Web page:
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The Purpose and Resolution of Anger

Copyright 2016    Larry Moen, M.Ed LPC     Uncommon Therapy     www.utherapy.net

 

 

Why have anger?

 

If we operate on the assumption that our brain is trying to help us and not hurt us, then of what possible benefit is there in feeling angry?  Our culture would have us think that anger is ugly, negative, unnecessary, and counter-productive.  I am convinced that while anger CAN be any of those things, when used as it is intended it is none of them.

 

Anger is a tool, and like any tool it can be used correctly or incorrectly.  The criticisms of anger come from incorrect uses of the tool, rather like if you called a hammer bad because it doesn’t work well  at cutting boards in two.  When you use a hammer as a hammer, it is a remarkable apt and useful tool.

 

So how is anger to be used correctly?

 

We feel anger automatically when our unconscious recognizes what appears to be the following pattern: someone or something has made an intentional choice to provide an outcome less valuable to us than the one we agreed upon, and there was not a more important unexpected reason which made this an acceptable exception.  The purpose of feeling anger consciously is that our unconscious has determined that we need to consciously assess if this is true and/or consciously make choices on what to do about it.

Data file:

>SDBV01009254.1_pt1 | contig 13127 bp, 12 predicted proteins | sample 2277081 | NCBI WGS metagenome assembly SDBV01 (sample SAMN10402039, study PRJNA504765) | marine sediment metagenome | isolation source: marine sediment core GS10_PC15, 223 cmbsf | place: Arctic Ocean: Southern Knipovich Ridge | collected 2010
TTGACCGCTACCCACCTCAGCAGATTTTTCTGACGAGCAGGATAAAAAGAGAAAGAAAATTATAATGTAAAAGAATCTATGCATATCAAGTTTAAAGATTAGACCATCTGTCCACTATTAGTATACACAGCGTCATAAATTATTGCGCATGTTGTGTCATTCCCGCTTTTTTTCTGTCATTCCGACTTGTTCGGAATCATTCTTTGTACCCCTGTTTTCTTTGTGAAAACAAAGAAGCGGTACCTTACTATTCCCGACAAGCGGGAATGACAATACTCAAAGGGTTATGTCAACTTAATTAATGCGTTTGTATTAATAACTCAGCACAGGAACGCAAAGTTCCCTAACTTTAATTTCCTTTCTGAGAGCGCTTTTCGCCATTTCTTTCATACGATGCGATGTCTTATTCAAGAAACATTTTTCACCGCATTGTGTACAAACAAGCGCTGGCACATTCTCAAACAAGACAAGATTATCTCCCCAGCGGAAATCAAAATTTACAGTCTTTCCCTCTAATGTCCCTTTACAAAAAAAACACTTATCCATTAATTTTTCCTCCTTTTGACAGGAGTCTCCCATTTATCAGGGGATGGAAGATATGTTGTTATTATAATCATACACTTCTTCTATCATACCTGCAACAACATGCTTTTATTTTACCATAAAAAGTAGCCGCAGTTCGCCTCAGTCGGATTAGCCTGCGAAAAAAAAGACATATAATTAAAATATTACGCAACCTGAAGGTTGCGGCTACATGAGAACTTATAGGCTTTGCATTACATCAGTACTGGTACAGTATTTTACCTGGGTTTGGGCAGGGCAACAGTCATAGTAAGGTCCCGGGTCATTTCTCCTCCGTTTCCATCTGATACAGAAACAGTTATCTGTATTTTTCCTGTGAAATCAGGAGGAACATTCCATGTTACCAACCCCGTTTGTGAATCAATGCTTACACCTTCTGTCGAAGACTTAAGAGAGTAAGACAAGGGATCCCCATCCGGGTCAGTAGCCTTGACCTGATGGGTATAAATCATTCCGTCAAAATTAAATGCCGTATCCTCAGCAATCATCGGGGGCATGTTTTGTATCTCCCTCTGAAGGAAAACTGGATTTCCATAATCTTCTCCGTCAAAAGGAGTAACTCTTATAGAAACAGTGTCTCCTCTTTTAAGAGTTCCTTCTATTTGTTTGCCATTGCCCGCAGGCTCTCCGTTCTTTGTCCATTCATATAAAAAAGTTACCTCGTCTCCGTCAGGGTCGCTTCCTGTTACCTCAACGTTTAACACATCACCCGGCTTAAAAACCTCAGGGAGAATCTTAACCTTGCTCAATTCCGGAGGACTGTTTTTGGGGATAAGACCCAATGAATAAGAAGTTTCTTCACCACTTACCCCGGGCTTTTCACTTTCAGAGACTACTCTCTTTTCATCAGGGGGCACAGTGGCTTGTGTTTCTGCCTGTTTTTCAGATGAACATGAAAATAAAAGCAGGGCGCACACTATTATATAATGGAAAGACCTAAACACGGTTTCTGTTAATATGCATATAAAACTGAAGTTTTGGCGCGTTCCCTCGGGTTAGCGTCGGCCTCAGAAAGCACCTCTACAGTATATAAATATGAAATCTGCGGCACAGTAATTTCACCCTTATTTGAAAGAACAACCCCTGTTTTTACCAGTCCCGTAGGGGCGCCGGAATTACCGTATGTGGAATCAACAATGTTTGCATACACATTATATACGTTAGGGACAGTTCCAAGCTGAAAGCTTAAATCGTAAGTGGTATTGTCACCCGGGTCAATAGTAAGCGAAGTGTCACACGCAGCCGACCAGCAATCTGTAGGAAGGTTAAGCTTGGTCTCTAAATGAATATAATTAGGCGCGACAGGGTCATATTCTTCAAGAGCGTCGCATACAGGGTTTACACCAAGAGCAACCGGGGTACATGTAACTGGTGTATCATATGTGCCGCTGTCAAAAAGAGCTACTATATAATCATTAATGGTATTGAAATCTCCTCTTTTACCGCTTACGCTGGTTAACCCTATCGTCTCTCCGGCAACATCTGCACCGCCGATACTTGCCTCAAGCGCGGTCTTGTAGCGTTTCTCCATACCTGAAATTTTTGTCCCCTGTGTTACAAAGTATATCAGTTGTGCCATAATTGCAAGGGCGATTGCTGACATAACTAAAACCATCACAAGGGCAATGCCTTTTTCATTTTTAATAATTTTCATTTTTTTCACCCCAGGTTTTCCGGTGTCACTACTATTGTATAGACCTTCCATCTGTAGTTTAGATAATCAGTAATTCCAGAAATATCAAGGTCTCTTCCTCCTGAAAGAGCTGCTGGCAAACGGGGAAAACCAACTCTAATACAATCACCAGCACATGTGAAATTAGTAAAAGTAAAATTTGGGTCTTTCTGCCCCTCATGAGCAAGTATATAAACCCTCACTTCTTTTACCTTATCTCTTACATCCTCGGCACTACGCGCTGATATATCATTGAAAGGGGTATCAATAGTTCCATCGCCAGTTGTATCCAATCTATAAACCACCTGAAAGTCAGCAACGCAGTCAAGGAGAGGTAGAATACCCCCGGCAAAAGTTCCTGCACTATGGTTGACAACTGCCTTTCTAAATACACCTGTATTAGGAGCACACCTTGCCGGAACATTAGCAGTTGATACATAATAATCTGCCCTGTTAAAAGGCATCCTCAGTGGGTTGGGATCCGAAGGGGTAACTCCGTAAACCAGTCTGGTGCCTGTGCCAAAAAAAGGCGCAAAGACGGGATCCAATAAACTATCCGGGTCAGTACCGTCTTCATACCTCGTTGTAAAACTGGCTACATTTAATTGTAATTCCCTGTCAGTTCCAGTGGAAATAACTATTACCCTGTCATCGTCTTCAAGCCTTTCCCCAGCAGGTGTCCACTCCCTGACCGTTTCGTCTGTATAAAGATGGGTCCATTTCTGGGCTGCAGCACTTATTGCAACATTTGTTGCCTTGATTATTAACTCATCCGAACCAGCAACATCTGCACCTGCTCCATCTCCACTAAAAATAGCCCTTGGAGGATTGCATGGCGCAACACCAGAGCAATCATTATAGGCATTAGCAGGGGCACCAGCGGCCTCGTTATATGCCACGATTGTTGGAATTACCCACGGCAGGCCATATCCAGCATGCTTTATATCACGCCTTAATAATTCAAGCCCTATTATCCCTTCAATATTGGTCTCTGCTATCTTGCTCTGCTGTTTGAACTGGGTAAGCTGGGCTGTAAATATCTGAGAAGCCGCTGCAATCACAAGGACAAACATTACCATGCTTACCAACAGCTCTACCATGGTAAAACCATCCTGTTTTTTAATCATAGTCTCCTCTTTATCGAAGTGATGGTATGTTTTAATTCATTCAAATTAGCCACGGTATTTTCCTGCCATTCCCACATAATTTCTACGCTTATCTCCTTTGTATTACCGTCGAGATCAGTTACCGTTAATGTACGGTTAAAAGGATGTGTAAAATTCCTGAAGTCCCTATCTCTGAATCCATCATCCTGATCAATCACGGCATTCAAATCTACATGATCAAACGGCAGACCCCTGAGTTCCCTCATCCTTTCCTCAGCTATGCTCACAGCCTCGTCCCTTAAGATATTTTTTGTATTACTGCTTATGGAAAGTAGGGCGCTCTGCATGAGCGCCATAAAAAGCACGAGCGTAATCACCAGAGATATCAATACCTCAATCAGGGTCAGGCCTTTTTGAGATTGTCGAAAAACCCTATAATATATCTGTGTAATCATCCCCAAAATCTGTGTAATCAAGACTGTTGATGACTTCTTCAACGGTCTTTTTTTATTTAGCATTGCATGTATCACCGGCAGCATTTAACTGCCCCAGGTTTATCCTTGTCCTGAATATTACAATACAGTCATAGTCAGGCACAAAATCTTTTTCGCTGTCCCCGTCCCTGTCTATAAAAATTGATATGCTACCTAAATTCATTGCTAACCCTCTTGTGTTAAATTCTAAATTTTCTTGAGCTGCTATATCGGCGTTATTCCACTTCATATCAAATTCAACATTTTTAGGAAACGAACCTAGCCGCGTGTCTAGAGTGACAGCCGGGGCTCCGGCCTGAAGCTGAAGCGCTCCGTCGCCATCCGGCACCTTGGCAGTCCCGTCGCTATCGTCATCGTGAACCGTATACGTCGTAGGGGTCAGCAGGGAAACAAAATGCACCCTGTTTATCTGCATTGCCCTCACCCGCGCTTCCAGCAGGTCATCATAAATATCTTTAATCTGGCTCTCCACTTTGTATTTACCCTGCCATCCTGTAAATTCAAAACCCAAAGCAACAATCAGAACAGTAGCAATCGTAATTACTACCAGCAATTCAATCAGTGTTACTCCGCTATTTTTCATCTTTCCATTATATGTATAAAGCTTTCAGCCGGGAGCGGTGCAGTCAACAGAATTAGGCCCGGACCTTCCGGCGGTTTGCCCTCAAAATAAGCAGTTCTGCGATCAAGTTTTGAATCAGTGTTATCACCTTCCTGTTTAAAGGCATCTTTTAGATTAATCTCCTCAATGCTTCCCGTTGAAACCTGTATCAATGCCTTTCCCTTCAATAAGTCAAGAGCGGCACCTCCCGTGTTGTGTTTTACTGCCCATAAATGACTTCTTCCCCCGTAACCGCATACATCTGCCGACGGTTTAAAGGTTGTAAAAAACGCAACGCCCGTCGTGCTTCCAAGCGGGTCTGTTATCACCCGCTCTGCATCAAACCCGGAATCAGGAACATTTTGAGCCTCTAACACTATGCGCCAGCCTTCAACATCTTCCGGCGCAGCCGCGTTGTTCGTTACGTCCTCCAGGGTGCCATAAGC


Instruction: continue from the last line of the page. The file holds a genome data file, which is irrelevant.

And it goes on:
The emotion of anger alerts us to the situation we have unconsciously become aware of, directs us at what to assess and to do about it, and provides us with energy to tackle these tasks.

 

Let’s look at this more closely.

 

The component parts of the pattern are: 1) there was an intentional choice; 2) there was an agreed-upon outcome; 3) the actual outcome is less desirable/valuable than the one that was expected, and 4) there was no unexpected more important reason which makes this an acceptable exception to the agreement.

 

Imagine that you arranged to meet someone for lunch and that they are not there at the agreed-upon time.  You wait for them – and then wait and wait.  Finally, 45 minutes later they arrive.  Let’s then say you are feeling angry – it’s not the only possible feeling, but probably the most common in this kind of situation.

Your anger directs you to explore the four component parts of the pattern.  So, first, did the person make an intentional choice to not arrive on time?

 

If they were unable to make that choice – say they had a flat tire on the way – then the pattern is not fulfilled, and we change from being angry to being sympathetic or concerned, or to simply being annoyed we were inconvenienced.  If their choice was not eliminated, then we look at criteria two: did we in fact have an agreed-upon outcome?